PARIS — Naomi Campbell and Isabelle Huppert brought a bit of holiday spirit to the city of lights as they unveiled the Christmas windows at Paris department store Printemps. The duo appeared alongside Loewe designer Jonathan Anderson, LVMH Fashion Group chair and chief executive officer Sidney Toledano and Printemps CEO Jean-Marc Bellaiche for the official curtain raiser.
Dancing marionettes brought an old-fashioned air to the displays. In the Loewe window, miniature trapeze artists swooped from the ceiling among gold stars and Santa, while other windows celebrated a circus theme with swinging dolls and animated animals.
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After snipping the ribbon with flair, Campbell gamely posed for selfies with fans and wished onlookers a happy holiday season, before decamping to an exclusive cocktail where she chatted with Toledano and talked up the African fashion scene.
Huppert said she had just wrapped two films back to back, “My Crime” in Paris and “Sidonie in Japan,” in Tokyo. She said while she loves Christmas, she doesn’t go in for turkey and all the trimmings.
“I like to betray the traditional food program,” she said, and prefers to change up the menu every year. “I’m a bit more random. I have nothing planned in advance, so you have to try to be creative at the last moment.” Snowy mountains are a must for her holidays she added, but likes to try a new locations and keeps the decision making to the last minute as well.
This season will be spent performing an updated version of The Glass Menagerie at Paris’ Odeon. The play was originally set for September 2021, but went through a series of fits and starts due to pandemic-related shutdowns. That it will finally get a full run is “a really happy moment,” Huppert said. The play runs Nov. 26 to Dec. 22.
She hoped the Christmas season and display would bring a bit of light to people this year. “I hope Christmas will be a little bit comforting because the world’s not going so well. In moments like this, you can’t go on without having a thought of others. Hopefully this celebration will bring some joy to people,” she reflected.
Huppert and Anderson bonded over their shared love of American artist Robert Wilson. “We have a great connection and you can tell that he’s very, very much attracted by other representations of creativity, like art, painting and theater,” she said. “It’s always nice to meet someone who is not exclusively focused on what they do, but also on different sources of inspiration. What he does is like no one else — so creative and so powerful.”
Anderson chose to celebrate craft for the holiday installation, zeroing in on a new collection of iconic bags rendered in the same colors as Chinese monochrome ceramics. They informed the look of the atrium installation, and some of the leather goods were camouflaged by shelves of the same color.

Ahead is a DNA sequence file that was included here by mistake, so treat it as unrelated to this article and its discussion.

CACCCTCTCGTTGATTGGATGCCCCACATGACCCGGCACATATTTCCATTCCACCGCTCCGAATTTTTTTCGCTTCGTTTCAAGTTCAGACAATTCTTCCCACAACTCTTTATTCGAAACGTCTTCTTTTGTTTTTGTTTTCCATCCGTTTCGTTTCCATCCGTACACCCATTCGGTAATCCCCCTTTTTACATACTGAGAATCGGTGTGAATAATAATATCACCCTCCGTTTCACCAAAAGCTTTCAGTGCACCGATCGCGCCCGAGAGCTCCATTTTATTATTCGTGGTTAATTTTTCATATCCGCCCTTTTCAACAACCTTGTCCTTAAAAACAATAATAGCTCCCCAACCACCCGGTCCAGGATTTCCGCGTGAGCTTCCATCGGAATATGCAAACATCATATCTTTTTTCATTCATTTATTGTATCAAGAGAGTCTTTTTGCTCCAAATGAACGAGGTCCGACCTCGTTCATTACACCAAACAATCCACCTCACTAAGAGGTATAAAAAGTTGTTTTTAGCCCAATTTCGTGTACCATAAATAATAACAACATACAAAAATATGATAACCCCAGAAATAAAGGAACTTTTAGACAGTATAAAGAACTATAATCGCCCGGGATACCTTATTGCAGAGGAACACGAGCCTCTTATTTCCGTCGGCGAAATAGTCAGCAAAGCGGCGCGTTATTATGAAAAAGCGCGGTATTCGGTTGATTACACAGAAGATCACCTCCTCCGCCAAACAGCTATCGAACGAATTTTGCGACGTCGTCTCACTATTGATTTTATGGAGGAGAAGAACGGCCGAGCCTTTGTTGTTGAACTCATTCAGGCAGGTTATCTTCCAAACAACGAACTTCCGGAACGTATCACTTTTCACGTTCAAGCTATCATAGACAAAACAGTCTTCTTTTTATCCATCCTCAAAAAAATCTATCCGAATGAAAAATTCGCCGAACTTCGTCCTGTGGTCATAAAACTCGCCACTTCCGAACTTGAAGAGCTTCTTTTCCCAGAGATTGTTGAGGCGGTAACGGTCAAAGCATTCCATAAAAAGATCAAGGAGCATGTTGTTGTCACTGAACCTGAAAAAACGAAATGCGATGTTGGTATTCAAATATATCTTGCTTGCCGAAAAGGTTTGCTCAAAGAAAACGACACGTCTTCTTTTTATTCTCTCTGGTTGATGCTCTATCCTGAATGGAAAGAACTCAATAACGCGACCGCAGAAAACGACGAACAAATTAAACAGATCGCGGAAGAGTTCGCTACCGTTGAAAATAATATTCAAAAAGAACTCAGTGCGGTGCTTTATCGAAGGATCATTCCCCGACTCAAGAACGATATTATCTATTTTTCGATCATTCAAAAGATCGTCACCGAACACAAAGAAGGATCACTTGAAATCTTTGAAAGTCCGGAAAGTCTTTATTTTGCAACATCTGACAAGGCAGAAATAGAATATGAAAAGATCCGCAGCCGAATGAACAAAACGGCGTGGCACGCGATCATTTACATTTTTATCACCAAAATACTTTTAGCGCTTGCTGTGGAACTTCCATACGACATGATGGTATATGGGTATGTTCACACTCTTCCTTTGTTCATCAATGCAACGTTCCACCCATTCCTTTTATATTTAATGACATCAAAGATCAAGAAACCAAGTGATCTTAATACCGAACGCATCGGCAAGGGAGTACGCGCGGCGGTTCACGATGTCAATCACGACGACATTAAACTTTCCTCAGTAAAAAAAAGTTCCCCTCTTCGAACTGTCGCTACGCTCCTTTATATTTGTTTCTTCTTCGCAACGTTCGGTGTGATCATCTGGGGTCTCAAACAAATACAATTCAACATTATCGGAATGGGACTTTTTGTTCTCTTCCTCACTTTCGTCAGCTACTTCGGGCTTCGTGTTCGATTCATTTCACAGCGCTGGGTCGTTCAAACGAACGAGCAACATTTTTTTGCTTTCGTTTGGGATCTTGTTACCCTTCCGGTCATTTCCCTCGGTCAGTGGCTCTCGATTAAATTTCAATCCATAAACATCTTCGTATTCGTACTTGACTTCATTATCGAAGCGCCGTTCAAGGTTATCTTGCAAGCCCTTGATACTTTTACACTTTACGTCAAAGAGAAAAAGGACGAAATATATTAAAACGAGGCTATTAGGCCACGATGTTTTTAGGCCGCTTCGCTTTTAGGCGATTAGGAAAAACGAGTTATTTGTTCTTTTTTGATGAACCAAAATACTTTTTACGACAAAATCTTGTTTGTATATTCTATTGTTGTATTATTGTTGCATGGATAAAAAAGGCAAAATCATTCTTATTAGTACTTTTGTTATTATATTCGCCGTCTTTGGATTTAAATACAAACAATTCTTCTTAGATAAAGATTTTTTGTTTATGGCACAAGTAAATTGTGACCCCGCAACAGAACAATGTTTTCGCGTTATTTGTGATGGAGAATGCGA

The clean shapes and distinct colors of the Chinese ceramics, which date as far back as the 15th century, have long captivated Anderson, who has often gazed at them at The British Museum. “They look like they were made yesterday,” he marveled.
To shine more light on these rare objects, the designer commissioned British art historian Dr. James Fox to make a mini documentary that debuted Wednesday on Loewe’s Instagram account.
Loewe also plans to sponsor a ceramics education program at the Jingdezhen Ceramics University in the Chinese city of the same name, prized as a porcelain capital for a millennium.
“What I love about craft or the making of things is that there’s always something you didn’t know. And there’s always something to learn,” he said. “It’s very personal to me. It’s like an ambition that one day that I will buy a yellow bowl from that period.”
While admitting it’s unlikely he’ll find any museum-quality Chinese ceramics under his Christmas tree, Anderson said he cherishes the holiday period: a time to unplug, overeat, “reset” and spend quality time with his family and high-school friends in Northern Ireland.
Among the designer’s treasured childhood holiday memories are visiting London with his father and strolling by the Christmas windows at Harrods, Selfridges and Bond Street, each with its own story to tell.
One of Anderson’s first jobs in fashion was doing the windows at Prada, so he’s sensitive to their purpose, blending products with a fantasy aspect. For Loewe boutiques, “we’ve done these amazing trees that light up and then we’ve got a snail that crawls over the top of them, which is like very glittery and fun,” he related. “For me, windows are the dust jacket of the book somehow.”
The holiday season is looking positive for Printemps, said Bellaiche, who was “a little bit emotional” as he celebrated his first window unveiling since taking the CEO spot during the pandemic.
He acknowledged the multiple macro problems of the energy crisis, inflation and geopolitical tension as we head into the holiday season. Summer sales were up significantly with the return of tourists, while October was down because of the fuel shortages impacting transportation in smaller cities across France. “We’ve been a bit penalized by that,” he said. “But overall we are optimistic because we see that what we have done with our new branding and new spaces, and making the stores much more experiential and omnichannel, are paying off.”
He also cited the strong dollar going into the holiday season as bringing Americans to the store.
In a nod to the country’s “energy sobriety” efforts to reduce electricity use, this year the lights will be turned off at 11 p.m. He said the shorter hours will be a 20 percent saving from last year’s energy use.
“We still want kids to come and see the animated windows,” he said. “It’s kind of a signal that the COVID[-19] crisis is over. To welcome big brands and big celebrities has been a tradition. Now to be able to do it again — we wanted to bring the magic.”